A psychologist who analyzed Quake Lewellyn, the defendant in the alleged murder of Arkansas woman Sydney Sutherland, did not show signs of metal disease or defect, according to court documents released on Friday.
It’s a dud for the defense, who requested the analysis in the first place. The defendant, who is charged with killing and with raping her, vaguely confessed, as indicated in the analyst’s account. He allegedly asserted he accidentally hit her with his vehicle, and acknowledged “messing” with her body.
“It is my opinion that Mr. Lewellyn was capable of forming the necessary mental state required as an element of the offense charged,” wrote Lacey C. Willett, an Assistant Clinical Professor of Psychiatry at the University of Arkansas for Medical Sciences, in the filing obtained by Law&Crime.
Deputies already said that Lewellyn confessed in a post-Miranda interview. He admitted to hitting Sutherland with his pick up truck, put her in the vehicle, raped her, and buried her, according to the law enforcement account.
His story is a little more detailed but perhaps more confusing in the psychological report. In this version of events, Lewellyn, a farmer, said he remembered driving to check wells and the rice fields he tended. That’s when he saw Sutherland walking down the gravel road. He claimed to have driven past her, and turned around. Lewellyn allegedly asserted he couldn’t see her anymore because the road was still dusty. He allegedly suggested that Sutherland might have crossed the road, and that he hit her with his truck.
“I felt her hit my truck, so I slowed down,” he said.
Lewellyn allegedly claimed to ask if she was okay but she did not answer. In the interview, he allegedly voiced concern that he would get in trouble for running her over, so he put her in his truck and drove her to a rice field, where he dug a hole.
The defendant allegedly confessed to removing the victim’s clothes, and that he “tried messing with her a bit.” He was asked for clarification, but the report notes that the attorneys present told him not to talk about that any more.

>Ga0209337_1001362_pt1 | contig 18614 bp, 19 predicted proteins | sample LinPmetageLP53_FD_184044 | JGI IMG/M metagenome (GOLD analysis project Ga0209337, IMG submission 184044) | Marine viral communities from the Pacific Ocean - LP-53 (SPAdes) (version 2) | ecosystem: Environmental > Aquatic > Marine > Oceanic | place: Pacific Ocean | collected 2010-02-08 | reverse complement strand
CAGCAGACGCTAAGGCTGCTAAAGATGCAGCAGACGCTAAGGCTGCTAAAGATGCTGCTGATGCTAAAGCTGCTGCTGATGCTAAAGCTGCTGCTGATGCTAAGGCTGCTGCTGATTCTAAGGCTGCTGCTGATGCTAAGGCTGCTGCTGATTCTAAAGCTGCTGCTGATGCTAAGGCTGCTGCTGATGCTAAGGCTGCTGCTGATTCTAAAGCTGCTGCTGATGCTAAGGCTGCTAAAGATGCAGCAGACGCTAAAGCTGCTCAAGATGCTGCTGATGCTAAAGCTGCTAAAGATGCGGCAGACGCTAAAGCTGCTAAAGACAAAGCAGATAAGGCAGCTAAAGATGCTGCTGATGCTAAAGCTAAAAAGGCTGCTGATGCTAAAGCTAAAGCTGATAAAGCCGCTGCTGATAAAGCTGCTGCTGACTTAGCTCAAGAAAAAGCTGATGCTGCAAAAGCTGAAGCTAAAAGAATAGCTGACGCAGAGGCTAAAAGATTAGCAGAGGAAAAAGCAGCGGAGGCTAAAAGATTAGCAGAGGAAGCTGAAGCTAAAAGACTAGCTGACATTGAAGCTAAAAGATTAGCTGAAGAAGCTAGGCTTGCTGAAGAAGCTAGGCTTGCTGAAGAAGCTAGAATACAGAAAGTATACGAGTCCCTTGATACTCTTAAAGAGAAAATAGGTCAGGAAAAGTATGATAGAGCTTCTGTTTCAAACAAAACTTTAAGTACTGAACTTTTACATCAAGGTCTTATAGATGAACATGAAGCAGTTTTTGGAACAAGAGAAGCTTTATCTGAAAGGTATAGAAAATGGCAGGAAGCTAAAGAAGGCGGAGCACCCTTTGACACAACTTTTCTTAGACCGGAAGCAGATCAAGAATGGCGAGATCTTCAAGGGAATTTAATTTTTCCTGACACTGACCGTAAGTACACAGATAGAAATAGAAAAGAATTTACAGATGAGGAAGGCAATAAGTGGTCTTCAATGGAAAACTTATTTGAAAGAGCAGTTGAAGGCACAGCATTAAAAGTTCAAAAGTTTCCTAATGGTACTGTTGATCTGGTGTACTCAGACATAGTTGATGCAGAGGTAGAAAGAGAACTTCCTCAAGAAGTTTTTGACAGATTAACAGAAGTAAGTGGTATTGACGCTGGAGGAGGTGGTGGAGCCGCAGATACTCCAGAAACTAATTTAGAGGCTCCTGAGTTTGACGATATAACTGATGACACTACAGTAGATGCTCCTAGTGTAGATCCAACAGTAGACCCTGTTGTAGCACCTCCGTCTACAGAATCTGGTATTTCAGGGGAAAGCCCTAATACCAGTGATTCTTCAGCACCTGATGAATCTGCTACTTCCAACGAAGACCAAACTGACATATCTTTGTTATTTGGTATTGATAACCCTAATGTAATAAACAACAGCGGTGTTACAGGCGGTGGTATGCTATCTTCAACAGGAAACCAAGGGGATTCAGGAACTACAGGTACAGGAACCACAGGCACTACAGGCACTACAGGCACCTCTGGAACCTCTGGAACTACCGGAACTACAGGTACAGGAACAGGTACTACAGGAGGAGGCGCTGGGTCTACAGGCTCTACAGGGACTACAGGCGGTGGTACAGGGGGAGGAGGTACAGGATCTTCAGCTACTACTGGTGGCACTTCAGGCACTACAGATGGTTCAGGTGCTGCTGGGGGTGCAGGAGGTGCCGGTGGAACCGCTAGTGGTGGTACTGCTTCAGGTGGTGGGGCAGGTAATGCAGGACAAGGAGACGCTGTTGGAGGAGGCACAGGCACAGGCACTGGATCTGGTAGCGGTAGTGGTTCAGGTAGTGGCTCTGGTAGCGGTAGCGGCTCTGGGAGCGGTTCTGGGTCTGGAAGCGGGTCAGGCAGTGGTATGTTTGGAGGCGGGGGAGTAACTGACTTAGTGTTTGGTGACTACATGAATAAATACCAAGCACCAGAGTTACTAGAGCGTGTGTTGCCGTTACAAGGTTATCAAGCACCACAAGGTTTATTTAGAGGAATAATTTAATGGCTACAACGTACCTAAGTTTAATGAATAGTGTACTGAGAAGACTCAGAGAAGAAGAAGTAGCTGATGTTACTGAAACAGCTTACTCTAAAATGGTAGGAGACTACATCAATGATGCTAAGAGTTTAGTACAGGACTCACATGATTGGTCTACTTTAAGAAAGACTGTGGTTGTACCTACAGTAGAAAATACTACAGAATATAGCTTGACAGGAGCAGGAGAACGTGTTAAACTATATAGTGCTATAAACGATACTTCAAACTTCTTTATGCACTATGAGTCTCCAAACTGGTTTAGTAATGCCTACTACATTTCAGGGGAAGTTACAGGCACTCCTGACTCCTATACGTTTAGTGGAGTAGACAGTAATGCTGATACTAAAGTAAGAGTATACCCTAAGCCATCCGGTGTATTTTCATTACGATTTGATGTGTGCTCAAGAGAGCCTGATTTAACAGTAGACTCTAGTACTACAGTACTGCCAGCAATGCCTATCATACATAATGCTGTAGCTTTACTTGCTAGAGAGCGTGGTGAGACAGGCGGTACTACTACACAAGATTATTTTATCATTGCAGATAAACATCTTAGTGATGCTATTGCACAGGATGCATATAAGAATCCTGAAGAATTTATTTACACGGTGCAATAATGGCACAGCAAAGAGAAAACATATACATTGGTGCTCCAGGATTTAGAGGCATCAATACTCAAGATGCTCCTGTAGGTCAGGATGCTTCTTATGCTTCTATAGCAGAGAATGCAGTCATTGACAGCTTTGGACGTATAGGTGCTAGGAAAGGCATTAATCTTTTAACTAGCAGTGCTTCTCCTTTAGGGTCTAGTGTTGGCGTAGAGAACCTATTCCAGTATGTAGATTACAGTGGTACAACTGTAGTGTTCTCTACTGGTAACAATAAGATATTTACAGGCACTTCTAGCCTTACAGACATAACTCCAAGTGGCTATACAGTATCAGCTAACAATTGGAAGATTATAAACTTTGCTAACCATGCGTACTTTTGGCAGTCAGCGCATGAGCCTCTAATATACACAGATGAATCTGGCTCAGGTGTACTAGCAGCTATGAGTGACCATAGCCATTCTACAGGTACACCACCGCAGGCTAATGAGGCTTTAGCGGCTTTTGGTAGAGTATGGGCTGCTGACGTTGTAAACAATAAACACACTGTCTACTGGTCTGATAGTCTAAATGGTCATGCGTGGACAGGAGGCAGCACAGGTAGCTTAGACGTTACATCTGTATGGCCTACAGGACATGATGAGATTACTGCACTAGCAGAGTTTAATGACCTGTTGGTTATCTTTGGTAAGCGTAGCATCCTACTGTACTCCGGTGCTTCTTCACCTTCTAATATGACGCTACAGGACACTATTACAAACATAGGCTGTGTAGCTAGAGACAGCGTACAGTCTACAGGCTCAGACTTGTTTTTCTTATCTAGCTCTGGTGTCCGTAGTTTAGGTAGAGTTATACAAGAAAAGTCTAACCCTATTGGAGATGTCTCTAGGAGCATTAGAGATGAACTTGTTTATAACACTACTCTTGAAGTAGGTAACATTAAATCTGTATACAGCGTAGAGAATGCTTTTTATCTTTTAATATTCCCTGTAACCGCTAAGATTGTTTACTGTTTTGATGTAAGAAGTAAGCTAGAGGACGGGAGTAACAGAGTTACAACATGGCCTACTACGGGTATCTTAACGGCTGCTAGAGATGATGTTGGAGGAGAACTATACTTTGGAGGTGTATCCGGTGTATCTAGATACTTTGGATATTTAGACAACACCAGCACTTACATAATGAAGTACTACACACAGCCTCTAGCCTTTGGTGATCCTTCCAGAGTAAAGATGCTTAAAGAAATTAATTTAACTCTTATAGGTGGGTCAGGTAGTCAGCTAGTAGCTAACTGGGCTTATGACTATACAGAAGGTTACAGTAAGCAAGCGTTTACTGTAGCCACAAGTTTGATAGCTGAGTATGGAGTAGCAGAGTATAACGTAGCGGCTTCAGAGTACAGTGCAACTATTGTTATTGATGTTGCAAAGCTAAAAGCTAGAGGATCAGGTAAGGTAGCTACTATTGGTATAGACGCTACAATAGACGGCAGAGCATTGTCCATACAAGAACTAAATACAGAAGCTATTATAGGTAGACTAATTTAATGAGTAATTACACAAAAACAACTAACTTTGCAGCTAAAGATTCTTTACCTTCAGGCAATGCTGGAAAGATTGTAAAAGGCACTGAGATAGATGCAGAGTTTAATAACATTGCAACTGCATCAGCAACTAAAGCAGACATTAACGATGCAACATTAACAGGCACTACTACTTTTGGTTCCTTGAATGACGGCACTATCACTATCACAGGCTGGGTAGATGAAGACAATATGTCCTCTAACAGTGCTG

In any case, Lewellyn allegedly admitted to burying the body, going back to work, eating dinner at home, and going to bed. He “just tried to forget about it,” and “went to work just like normal” the following day” according to this version of events.
Mere presence of mental illness is not enough to buttress an insanity defense, though that’s a moot point in the Lewellyn case. Willett’s analysis also focused on whether the defendant lacked the capacity to “appreciate the criminality of his conduct,” lacked the ability to confirm his conduct to the law, and lacked the capacity to form the required mental state relevant to the laws at play. Willett reported nothing irregular. For example, Lewellyn said he had no symptoms of mental illness during the crime. Also, Willett wrote that the defendant hid the body, so he knew what he did could result in legal problems.
He was able to control his behavior, even continuing to work, then later having dinner with his family, and then speaking to a police officer on the phone. At the time of the incident, the defendant discussed doing what the analyst described as “purposeful, goal-directed behaviors” on the day of the incident, such as checking wells.
You can read the report here:
[Mugshot via Jackson County Sheriff’s Office]
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